Stippler: "Like riding a bicycle in a sauna"
Audi is coming to its "home game” at Nuremberg’s Norisring as the leader of the standings. At mid-point in the season, Champion Mattias Ekström has a one-point advantage over his immediate rival, Gary Paffett. Audi’s starting position in front of the impressive turnout of spectators at this venue could hardly be better: on Saturday evening, Audi driver Tom Kristensen captured the pole position in a thrilling qualifying session. Having clinched 13th place, Frank Stippler was the best driver of a 2004-spec Audi A4 DTM. The native of Cologne comments on the pitfalls of the 2.3-kilometre city circuit that appears to be simple, but isn’t.
RIs the Norisring as simple and easy as it appears at first glance?
"No, it certainly isn’t. Added to the two very narrow hairpins is the extreme bumpiness of the track, which at times differs from one metre to the other. The important thing here is to find the optimum surface for braking and accelerating, while taking advantage of the line of rubber that’s been put on the track.”
What are the crucial places for you at the Norisring?
"Clearly, it’s the two hairpins. Finding the right braking point, and thus cornering perfectly, is a balancing act. If you don’t manage this, you’ll take all the speed you’ve lost onto the straight with you. This can easily cost three tenths of a second.”
Where do you see the best opportunities for overtaking?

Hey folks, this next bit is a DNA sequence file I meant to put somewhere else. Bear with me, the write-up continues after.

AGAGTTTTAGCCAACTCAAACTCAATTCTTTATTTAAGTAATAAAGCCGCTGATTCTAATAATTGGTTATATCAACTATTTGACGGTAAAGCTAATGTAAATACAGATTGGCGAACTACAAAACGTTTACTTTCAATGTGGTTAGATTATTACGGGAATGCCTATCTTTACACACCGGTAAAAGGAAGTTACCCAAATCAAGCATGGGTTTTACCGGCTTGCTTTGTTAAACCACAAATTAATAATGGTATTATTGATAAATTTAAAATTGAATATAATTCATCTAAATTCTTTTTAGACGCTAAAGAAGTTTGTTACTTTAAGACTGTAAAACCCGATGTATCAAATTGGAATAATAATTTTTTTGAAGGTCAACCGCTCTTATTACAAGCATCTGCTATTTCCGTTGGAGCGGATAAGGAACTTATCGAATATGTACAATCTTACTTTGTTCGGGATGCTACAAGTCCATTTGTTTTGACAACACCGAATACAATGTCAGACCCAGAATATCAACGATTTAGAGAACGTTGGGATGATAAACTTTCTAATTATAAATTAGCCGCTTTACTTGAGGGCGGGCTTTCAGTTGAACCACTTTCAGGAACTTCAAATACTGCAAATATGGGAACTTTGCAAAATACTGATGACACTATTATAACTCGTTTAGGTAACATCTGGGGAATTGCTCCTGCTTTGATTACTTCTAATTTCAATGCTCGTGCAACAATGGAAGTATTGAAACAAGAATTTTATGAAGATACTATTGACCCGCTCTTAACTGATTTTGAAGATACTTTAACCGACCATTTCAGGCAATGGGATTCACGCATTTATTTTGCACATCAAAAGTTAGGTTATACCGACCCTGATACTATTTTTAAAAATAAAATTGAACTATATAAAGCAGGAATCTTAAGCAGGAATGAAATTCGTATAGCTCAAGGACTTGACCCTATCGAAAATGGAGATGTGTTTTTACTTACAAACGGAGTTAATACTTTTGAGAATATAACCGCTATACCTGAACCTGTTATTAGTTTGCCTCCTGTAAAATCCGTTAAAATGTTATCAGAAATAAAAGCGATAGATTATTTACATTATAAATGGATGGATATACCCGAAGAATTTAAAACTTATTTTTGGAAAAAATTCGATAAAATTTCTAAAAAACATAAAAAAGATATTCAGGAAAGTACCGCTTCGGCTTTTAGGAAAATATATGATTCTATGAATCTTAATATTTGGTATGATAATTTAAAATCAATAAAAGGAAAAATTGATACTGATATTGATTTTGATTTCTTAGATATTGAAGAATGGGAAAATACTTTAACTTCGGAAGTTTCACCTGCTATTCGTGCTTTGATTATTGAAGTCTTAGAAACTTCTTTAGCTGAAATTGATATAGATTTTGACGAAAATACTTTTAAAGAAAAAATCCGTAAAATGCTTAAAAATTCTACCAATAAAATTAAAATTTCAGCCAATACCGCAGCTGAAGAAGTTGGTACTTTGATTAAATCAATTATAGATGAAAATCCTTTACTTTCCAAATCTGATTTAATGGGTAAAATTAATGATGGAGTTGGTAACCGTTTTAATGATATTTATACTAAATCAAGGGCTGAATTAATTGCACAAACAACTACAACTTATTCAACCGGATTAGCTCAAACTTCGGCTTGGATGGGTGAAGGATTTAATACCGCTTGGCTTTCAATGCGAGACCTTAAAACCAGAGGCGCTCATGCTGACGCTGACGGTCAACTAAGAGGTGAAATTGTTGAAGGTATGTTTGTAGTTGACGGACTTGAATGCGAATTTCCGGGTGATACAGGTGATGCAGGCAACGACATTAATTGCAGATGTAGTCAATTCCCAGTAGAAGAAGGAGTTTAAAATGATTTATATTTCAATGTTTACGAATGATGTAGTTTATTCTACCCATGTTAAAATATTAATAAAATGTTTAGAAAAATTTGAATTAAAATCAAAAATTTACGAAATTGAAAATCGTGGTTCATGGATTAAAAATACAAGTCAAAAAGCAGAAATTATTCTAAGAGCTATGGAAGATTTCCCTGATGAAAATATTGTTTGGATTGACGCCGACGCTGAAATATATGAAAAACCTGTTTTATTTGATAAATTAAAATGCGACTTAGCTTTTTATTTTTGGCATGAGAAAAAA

"Actually, the only opportunities I see are before the Grundig and the Dutzendteich corners. Yet this is where things will be particularly difficult for the drivers of the 2004-spec cars, because we do lack a bit of top speed for slipstream braking as we approach these turns. In the Schöller-S, there only seems to be an opportunity for overtaking if the guy in front of you makes a mistake.”
The first corner after the start is a hairpin. Is this a dangerous turn?
"The Grundig corner is like any other hairpin: four cars are approaching the turn alongside each other, yet there’s room for only one – or two at most – at a time. Handling this situation is a balancing act: of course you can never make up as many places at once as you can at the start. But if you damage your car bumping into someone else you really haven’t gained a thing.”
The weather forecast is predicting temperatures above 30 degrees again. How important is heat in the race?
"It’s certainly a crucial factor. During the race, cockpit temperatures rise to almost 70 degrees, which impairs concentration severely. There’s no cold, fresh air, and even the litre of water in your drinking bottle is warm after two laps. It’s like riding a bicycle in a sauna.”